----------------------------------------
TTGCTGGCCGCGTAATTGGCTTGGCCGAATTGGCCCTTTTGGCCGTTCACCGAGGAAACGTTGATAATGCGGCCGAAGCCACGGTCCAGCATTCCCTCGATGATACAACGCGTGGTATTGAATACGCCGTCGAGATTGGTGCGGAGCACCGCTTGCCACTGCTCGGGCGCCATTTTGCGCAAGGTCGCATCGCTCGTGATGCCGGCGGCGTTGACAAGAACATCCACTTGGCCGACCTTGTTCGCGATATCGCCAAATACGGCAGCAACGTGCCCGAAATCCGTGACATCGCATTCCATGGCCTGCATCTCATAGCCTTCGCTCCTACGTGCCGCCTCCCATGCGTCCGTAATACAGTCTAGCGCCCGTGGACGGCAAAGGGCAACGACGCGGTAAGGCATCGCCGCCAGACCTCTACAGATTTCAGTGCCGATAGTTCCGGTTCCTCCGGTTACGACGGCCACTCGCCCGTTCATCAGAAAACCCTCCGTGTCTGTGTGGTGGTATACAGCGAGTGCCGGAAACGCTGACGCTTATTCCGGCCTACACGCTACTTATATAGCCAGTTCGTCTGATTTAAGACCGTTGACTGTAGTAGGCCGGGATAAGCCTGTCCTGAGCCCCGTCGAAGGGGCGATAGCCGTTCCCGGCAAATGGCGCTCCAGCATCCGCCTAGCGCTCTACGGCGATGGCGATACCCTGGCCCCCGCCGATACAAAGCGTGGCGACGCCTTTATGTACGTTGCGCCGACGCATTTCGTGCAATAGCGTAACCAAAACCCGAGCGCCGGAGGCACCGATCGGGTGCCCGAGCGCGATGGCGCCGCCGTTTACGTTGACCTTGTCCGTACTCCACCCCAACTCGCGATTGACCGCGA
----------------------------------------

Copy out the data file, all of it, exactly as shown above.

TTGCTGGCCGCGTAATTGGCTTGGCCGAATTGGCCCTTTTGGCCGTTCACCGAGGAAACGTTGATAATGCGGCCGAAGCCACGGTCCAGCATTCCCTCGATGATACAACGCGTGGTATTGAATACGCCGTCGAGATTGGTGCGGAGCACCGCTTGCCACTGCTCGGGCGCCATTTTGCGCAAGGTCGCATCGCTCGTGATGCCGGCGGCGTTGACAAGAACATCCACTTGGCCGACCTTGTTCGCGATATCGCCAAATACGGCAGCAACGTGCCCGAAATCCGTGACATCGCATTCCATGGCCTGCATCTCATAGCCTTCGCTCCTACGTGCCGCCTCCCATGCGTCCGTAATACAGTCTAGCGCCCGTGGACGGCAAAGGGCAACGACGCGGTAAGGCATCGCCGCCAGACCTCTACAGATTTCAGTGCCGATAGTTCCGGTTCCTCCGGTTACGACGGCCACTCGCCCGTTCATCAGAAAACCCTCCGTGTCTGTGTGGTGGTATACAGCGAGTGCCGGAAACGCTGACGCTTATTCCGGCCTACACGCTACTTATATAGCCAGTTCGTCTGATTTAAGACCGTTGACTGTAGTAGGCCGGGATAAGCCTGTCCTGAGCCCCGTCGAAGGGGCGATAGCCGTTCCCGGCAAATGGCGCTCCAGCATCCGCCTAGCGCTCTACGGCGATGGCGATACCCTGGCCCCCGCCGATACAAAGCGTGGCGACGCCTTTATGTACGTTGCGCCGACGCATTTCGTGCAATAGCGTAACCAAAACCCGAGCGCCGGAGGCACCGATCGGGTGCCCGAGCGCGATGGCGCCGCCGTTTACGTTGACCTTGTCCGTACTCCACCCCAACTCGCGATTGACCGCGA